Last Shadow Puppets play orchestral show at Reading

But it's far from note perfect

Last Shadow Puppets play orchestral show at Reading

Photographer:Shirlaine Forrest

25 August 2008

Opener 'Calm Like You' fell foul to sound problems in the Radio 1/NME tent, prompting singer Alex Turner to demand a restart.

'Separate And Ever Deadly' was also started again but that time Turner admitted: "That was my fault", before pleading with the crowd: "It's only our fourth show, you know".

Despite several problems, the orchestra managed to realise the scope of the Shadow Puppets' expansive sound, with hits 'Age Of The Understatement' and 'Standing Close To You' prompting mass sing-a-longs. 

Another well-known face making an appearance in another guise was Conor Oberst, who brought his Mystic Valley Band to Reading, rather than his usual Bright Eyes outfit.

The singer appeared more upbeat than his usual demeanour, sporting shades and drinking throughout, and songs like 'You Know By Now' proved surprisingly uptempo.

But the notoriously moody Oberst still made time to berate a fan for holding up a lighter, saying: "I never could get used to happy songs". 

The folk singer also gave a somewhat ironic shout-out to Pendulum, who preceded him in the Radio 1/NME tent with their pounding drum'n'bass, before he launched into a cover of Bob Dylan's 'Corrina, Corrina'.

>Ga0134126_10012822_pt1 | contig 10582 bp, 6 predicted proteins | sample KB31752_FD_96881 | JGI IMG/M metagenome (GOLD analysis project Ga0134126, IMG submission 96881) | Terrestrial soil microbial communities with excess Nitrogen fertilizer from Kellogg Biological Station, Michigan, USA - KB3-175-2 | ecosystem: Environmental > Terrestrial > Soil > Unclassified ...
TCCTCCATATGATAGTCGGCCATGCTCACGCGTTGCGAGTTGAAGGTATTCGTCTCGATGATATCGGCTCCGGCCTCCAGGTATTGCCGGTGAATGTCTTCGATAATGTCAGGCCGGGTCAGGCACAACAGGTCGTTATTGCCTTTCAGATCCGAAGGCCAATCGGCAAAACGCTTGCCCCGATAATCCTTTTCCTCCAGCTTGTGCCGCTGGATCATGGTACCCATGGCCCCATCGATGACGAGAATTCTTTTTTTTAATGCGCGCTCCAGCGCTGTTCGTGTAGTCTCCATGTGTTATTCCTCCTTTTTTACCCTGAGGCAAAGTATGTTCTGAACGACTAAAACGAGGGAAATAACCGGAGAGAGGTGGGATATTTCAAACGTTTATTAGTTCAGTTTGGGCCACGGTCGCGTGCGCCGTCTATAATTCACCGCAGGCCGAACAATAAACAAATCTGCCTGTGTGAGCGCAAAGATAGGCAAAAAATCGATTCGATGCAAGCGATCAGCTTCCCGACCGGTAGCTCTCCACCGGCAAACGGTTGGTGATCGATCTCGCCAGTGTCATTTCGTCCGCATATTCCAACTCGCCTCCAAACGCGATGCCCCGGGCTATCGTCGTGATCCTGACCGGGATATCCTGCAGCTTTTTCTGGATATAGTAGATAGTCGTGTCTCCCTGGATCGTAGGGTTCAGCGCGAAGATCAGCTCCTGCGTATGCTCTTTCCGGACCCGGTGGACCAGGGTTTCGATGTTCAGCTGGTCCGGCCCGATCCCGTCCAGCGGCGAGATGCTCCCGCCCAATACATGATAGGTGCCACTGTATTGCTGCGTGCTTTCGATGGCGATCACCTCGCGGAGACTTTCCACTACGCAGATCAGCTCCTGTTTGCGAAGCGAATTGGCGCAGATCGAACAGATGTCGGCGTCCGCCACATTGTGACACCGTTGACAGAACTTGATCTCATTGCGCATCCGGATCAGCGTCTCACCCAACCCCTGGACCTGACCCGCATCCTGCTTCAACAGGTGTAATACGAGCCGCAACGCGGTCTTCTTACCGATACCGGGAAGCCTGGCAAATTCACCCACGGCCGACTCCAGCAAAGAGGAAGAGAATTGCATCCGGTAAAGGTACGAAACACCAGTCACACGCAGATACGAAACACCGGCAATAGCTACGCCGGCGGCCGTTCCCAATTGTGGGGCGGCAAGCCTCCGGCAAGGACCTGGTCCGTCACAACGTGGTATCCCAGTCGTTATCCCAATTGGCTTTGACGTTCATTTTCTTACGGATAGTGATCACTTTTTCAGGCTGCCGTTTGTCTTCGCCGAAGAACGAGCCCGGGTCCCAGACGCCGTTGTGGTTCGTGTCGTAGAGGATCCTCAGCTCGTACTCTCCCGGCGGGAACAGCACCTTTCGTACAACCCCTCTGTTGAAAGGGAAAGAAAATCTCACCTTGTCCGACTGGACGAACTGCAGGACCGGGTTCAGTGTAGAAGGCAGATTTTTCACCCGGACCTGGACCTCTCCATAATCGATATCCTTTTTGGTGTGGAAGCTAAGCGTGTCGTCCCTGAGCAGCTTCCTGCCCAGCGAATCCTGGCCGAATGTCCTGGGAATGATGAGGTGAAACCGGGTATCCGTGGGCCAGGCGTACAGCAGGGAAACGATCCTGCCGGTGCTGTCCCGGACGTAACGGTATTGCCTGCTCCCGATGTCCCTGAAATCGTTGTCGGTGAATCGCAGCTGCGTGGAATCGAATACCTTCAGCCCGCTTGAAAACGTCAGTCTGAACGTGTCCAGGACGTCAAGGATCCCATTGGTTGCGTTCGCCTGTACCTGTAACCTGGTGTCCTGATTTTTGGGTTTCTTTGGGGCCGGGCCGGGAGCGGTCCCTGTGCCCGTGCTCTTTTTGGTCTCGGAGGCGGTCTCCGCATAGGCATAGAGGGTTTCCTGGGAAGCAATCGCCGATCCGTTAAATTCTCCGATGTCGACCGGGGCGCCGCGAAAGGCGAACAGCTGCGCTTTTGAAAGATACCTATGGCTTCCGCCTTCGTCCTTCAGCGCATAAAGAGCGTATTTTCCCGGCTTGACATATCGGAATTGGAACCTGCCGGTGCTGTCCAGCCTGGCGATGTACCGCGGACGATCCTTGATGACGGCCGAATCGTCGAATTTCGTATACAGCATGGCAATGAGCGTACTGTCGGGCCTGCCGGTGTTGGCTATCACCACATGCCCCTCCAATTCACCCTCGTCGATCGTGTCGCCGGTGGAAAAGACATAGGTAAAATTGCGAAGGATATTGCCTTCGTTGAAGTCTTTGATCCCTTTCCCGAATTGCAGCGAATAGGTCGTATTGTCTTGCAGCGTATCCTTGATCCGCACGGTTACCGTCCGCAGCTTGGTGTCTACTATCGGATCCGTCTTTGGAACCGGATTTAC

Lightspeed Champion drew a far bigger crowd than his one-time mentor, as 'Dry Lips' and 'No Surprise' got things off to a lively start.

Addressing the crowd, singer Dev Hynes joked: "I played here before with my last band Test Icicles and there were about 20 people. There are at least 25 now so thanks".

The band played new song 'Marlene' before Hynes stoked up tonight's headline rivalry to condemn Metallica and lionise The Cribs. He then brought the show to a close by smashing his guitar into his amp.

Sunday's Radio 1/NME headliners didn't disappoint and were joined by their new permanent member Johnny Marr, formerly of The Smiths. 

The Cribs introduced him with minimum fuss, telling the crowd: "This is our lead guitarist. His name is Jonathon".

The legendary guitarist added structure and texture to their sound, which, while not virtuoso, proved invaluable when the Jarman brothers missed the odd note in their excitement.

This was particularly true when during 'The Wrong Way To Be' Ryan tore off his shirt and dived into the crowd, only to be thrown to the ground by security.

He made it back up to close the festival with 'I'm A Realist' as the Wakefield band and their new member brought Reading Festival 2008 to a sweaty and messy close. 


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